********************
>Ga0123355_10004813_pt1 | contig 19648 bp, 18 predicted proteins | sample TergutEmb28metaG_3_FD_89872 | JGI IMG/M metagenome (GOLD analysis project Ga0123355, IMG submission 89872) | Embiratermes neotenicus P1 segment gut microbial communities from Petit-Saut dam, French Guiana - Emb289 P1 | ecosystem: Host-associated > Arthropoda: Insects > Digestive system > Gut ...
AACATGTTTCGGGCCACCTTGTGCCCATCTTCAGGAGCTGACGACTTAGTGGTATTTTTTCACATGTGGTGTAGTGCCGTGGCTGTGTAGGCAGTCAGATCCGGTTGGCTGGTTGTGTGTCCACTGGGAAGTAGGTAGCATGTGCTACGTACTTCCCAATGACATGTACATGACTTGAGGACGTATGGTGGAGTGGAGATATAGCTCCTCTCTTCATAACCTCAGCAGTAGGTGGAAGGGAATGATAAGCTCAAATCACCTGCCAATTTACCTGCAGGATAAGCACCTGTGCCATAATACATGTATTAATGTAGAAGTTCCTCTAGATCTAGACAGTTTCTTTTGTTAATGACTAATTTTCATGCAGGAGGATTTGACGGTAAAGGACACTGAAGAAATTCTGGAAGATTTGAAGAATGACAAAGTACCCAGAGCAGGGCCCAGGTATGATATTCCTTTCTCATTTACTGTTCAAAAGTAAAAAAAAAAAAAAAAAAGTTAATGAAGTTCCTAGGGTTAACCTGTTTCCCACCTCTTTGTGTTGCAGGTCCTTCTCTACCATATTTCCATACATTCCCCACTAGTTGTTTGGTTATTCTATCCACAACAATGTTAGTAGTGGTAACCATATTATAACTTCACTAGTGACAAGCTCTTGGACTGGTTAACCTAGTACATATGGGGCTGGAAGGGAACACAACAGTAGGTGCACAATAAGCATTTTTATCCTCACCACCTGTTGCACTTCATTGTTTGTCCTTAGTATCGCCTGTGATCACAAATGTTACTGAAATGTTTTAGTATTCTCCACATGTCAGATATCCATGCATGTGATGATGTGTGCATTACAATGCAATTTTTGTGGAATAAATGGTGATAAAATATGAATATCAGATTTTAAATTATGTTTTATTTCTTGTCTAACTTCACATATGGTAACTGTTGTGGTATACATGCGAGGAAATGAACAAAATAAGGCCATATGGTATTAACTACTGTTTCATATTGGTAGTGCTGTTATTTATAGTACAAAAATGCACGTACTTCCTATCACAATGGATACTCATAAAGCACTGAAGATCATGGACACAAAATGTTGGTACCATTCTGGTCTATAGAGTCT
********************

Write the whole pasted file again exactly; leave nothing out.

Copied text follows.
>Ga0123355_10004813_pt1 | contig 19648 bp, 18 predicted proteins | sample TergutEmb28metaG_3_FD_89872 | JGI IMG/M metagenome (GOLD analysis project Ga0123355, IMG submission 89872) | Embiratermes neotenicus P1 segment gut microbial communities from Petit-Saut dam, French Guiana - Emb289 P1 | ecosystem: Host-associated > Arthropoda: Insects > Digestive system > Gut ...
AACATGTTTCGGGCCACCTTGTGCCCATCTTCAGGAGCTGACGACTTAGTGGTATTTTTTCACATGTGGTGTAGTGCCGTGGCTGTGTAGGCAGTCAGATCCGGTTGGCTGGTTGTGTGTCCACTGGGAAGTAGGTAGCATGTGCTACGTACTTCCCAATGACATGTACATGACTTGAGGACGTATGGTGGAGTGGAGATATAGCTCCTCTCTTCATAACCTCAGCAGTAGGTGGAAGGGAATGATAAGCTCAAATCACCTGCCAATTTACCTGCAGGATAAGCACCTGTGCCATAATACATGTATTAATGTAGAAGTTCCTCTAGATCTAGACAGTTTCTTTTGTTAATGACTAATTTTCATGCAGGAGGATTTGACGGTAAAGGACACTGAAGAAATTCTGGAAGATTTGAAGAATGACAAAGTACCCAGAGCAGGGCCCAGGTATGATATTCCTTTCTCATTTACTGTTCAAAAGTAAAAAAAAAAAAAAAAAAGTTAATGAAGTTCCTAGGGTTAACCTGTTTCCCACCTCTTTGTGTTGCAGGTCCTTCTCTACCATATTTCCATACATTCCCCACTAGTTGTTTGGTTATTCTATCCACAACAATGTTAGTAGTGGTAACCATATTATAACTTCACTAGTGACAAGCTCTTGGACTGGTTAACCTAGTACATATGGGGCTGGAAGGGAACACAACAGTAGGTGCACAATAAGCATTTTTATCCTCACCACCTGTTGCACTTCATTGTTTGTCCTTAGTATCGCCTGTGATCACAAATGTTACTGAAATGTTTTAGTATTCTCCACATGTCAGATATCCATGCATGTGATGATGTGTGCATTACAATGCAATTTTTGTGGAATAAATGGTGATAAAATATGAATATCAGATTTTAAATTATGTTTTATTTCTTGTCTAACTTCACATATGGTAACTGTTGTGGTATACATGCGAGGAAATGAACAAAATAAGGCCATATGGTATTAACTACTGTTTCATATTGGTAGTGCTGTTATTTATAGTACAAAAATGCACGTACTTCCTATCACAATGGATACTCATAAAGCACTGAAGATCATGGACACAAAATGTTGGTACCATTCTGGTCTATAGAGTCT